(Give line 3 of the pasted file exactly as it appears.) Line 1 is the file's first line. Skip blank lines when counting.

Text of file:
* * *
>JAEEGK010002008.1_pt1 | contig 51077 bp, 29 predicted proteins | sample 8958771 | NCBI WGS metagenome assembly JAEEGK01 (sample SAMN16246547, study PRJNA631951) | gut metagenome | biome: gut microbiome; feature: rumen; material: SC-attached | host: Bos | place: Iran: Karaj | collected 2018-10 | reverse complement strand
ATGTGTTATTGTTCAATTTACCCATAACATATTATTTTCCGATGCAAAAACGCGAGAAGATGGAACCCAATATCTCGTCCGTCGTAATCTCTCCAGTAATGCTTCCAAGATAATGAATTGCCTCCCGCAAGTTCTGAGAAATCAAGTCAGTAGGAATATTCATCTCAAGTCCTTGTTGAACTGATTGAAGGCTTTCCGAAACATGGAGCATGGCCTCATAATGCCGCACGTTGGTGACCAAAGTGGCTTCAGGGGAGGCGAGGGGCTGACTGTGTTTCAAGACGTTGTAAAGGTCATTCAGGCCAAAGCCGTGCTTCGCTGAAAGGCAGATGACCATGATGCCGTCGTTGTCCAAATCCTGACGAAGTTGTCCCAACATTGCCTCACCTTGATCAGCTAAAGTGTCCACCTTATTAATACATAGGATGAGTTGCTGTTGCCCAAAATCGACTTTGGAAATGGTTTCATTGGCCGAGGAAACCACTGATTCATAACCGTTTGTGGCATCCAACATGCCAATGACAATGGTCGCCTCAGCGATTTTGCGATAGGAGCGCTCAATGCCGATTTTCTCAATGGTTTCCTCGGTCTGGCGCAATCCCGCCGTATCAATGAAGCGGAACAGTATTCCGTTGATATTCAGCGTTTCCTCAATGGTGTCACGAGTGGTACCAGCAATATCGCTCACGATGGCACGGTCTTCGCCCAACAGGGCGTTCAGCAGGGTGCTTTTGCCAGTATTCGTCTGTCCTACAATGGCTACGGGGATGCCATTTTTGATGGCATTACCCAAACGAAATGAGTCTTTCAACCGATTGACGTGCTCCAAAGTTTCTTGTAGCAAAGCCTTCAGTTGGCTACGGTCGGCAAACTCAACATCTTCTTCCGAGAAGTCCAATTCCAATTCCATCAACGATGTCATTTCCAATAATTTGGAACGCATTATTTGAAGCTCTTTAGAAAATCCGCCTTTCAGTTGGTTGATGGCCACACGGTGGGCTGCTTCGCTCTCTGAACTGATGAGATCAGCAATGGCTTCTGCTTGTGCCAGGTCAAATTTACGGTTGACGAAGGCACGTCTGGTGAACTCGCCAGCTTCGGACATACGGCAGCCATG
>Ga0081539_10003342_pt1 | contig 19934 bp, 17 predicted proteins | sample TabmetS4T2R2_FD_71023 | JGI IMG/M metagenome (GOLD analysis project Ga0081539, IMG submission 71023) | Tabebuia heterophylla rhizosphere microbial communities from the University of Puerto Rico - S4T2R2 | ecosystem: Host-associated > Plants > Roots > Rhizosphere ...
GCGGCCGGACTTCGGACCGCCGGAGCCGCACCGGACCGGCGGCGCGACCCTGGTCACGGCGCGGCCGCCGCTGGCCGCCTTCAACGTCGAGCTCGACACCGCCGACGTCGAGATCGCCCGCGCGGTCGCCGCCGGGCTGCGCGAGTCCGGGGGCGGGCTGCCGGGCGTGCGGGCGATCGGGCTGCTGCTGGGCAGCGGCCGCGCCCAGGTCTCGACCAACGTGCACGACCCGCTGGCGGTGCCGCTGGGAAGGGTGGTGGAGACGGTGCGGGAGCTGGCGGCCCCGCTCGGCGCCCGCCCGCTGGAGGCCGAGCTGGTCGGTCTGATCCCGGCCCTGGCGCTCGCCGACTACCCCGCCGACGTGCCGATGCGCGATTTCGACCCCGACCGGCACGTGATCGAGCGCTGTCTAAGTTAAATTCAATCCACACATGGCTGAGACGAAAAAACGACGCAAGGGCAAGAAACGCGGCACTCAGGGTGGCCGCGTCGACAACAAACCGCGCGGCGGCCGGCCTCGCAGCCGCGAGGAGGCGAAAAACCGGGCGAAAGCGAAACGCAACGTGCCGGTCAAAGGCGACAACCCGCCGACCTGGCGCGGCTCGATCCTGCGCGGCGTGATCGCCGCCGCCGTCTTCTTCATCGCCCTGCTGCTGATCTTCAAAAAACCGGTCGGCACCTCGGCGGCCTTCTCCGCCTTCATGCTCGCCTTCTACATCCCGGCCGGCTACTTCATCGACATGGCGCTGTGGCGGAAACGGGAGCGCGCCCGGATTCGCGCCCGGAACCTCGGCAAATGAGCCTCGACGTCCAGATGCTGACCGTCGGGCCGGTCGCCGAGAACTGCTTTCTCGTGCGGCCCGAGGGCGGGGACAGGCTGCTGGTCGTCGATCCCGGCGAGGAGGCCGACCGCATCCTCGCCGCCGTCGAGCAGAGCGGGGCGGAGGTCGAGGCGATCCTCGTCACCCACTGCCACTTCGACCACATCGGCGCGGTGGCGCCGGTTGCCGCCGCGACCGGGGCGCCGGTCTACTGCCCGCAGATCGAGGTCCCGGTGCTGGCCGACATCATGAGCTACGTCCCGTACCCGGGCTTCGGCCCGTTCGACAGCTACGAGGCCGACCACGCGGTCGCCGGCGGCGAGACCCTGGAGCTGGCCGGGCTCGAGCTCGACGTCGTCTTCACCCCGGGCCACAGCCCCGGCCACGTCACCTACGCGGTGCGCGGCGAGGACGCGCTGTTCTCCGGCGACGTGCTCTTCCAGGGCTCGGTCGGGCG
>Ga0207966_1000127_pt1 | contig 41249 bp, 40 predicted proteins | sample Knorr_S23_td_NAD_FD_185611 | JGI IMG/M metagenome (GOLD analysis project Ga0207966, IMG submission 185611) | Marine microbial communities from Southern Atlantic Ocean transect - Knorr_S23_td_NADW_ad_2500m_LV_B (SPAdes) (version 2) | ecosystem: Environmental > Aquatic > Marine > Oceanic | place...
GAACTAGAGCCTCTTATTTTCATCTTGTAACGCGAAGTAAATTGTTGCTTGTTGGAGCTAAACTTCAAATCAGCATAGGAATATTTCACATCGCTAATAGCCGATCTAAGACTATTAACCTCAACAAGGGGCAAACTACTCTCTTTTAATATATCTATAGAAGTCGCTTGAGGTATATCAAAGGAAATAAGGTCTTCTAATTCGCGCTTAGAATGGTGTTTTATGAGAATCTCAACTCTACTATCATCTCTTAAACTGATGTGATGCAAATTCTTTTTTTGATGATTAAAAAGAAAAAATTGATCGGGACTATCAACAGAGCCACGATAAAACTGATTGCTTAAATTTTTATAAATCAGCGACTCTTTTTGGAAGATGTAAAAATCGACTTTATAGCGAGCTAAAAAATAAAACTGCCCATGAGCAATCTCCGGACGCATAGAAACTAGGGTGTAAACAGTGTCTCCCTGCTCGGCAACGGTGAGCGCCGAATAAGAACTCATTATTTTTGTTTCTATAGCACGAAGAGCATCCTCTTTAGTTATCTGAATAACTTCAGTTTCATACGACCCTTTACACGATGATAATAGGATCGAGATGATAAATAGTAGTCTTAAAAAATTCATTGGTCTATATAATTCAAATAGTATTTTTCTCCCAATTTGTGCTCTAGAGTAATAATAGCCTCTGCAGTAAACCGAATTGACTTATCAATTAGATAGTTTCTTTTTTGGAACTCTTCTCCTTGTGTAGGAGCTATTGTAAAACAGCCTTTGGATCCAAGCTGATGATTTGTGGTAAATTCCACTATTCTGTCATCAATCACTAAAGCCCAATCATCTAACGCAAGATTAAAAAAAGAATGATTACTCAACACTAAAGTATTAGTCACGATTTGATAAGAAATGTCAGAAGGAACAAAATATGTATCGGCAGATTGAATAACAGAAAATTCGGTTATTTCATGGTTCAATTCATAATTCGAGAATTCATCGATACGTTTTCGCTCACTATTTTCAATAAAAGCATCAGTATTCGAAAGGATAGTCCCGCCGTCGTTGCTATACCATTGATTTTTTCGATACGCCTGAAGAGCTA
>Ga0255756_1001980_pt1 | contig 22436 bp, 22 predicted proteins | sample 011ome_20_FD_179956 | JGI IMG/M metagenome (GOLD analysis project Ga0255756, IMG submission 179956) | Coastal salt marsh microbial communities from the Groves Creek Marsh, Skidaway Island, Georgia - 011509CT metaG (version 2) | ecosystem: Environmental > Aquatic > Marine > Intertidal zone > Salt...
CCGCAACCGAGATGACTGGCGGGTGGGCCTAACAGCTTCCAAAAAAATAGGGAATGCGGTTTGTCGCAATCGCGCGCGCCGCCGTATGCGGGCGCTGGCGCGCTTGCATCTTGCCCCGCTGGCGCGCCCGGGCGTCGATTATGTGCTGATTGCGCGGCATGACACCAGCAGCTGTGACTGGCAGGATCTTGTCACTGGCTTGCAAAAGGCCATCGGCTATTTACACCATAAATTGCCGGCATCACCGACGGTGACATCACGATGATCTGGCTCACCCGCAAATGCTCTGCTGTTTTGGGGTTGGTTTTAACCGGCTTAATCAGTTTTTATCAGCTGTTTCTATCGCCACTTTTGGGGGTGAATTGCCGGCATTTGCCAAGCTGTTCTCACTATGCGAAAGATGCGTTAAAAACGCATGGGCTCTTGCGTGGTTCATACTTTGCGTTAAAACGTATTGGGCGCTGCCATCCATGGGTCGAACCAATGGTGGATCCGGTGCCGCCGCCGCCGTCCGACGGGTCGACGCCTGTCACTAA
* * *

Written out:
>Ga0081539_10003342_pt1 | contig 19934 bp, 17 predicted proteins | sample TabmetS4T2R2_FD_71023 | JGI IMG/M metagenome (GOLD analysis project Ga0081539, IMG submission 71023) | Tabebuia heterophylla rhizosphere microbial communities from the University of Puerto Rico - S4T2R2 | ecosystem: Host-associated > Plants > Roots > Rhizosphere ...